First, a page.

WASHINGTON, D.C. - Last week, Hewlett-Packard savored some legislative good news when President Bush signed a bill boosting federal subsidies for research and education in science and math. The Palo Alto, Calif., computer giant, which in 2006 spent $3.6 billion on research and development, has been one of the louder voices calling for the U.S. government to step up its role in fostering tech innovation.
"We're very pleased with the commitment to put more money into research and to contribute math and science scholarship," says Gary Fazzino, Hewlett Packard's (nyse: HPQ) vice president for government and public affairs. "These are victories."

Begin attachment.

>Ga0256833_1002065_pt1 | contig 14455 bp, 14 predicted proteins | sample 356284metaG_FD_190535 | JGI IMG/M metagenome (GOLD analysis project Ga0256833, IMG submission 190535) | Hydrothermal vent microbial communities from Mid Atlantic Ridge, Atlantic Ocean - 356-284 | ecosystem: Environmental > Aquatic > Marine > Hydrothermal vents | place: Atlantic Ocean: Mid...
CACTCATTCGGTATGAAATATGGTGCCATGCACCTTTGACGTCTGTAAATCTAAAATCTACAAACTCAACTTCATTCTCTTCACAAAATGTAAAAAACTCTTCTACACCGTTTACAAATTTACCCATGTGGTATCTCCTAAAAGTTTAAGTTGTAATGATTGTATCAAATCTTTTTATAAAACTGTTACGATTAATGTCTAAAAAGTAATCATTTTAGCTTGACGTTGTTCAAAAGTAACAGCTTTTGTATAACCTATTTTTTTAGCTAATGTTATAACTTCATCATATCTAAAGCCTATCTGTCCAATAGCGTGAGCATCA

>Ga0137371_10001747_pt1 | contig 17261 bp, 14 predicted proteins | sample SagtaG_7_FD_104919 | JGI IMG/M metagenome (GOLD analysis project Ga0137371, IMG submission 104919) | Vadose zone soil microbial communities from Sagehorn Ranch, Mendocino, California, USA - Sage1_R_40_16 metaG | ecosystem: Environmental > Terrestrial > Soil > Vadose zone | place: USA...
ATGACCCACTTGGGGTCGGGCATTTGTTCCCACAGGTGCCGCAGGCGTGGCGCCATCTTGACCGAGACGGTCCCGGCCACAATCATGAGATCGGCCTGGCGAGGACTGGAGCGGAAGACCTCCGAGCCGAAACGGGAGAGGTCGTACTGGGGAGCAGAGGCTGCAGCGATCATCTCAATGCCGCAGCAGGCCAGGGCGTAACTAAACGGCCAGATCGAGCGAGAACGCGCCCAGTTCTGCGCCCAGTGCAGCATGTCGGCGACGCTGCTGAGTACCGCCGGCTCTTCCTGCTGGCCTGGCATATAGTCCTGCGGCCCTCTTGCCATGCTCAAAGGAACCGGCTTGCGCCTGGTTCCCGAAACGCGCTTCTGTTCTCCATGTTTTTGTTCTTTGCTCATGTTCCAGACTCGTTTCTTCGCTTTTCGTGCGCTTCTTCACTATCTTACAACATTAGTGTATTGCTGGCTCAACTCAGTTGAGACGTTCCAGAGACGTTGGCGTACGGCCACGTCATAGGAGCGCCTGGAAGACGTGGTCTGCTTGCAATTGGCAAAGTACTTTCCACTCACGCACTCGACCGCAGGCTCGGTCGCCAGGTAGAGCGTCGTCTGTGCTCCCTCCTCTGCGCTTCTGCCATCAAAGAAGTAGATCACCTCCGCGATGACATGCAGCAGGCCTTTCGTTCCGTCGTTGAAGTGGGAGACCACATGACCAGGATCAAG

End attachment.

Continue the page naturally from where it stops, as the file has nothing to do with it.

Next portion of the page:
Now, Fazzino and HP's six-person government affairs outpost in Washington hope that momentum on innovation will carry along two other top priorities: patent reform and an extension of the research and development tax credit. While both items enjoy decent support inside the Beltway, they'll need tending to, given the prospect of a hectic autumn on Capitol Hill.
"There could be a number of landmines along the way," says David Isaacs, who runs HP's public policy efforts in Washington.
Full story at Forbes.com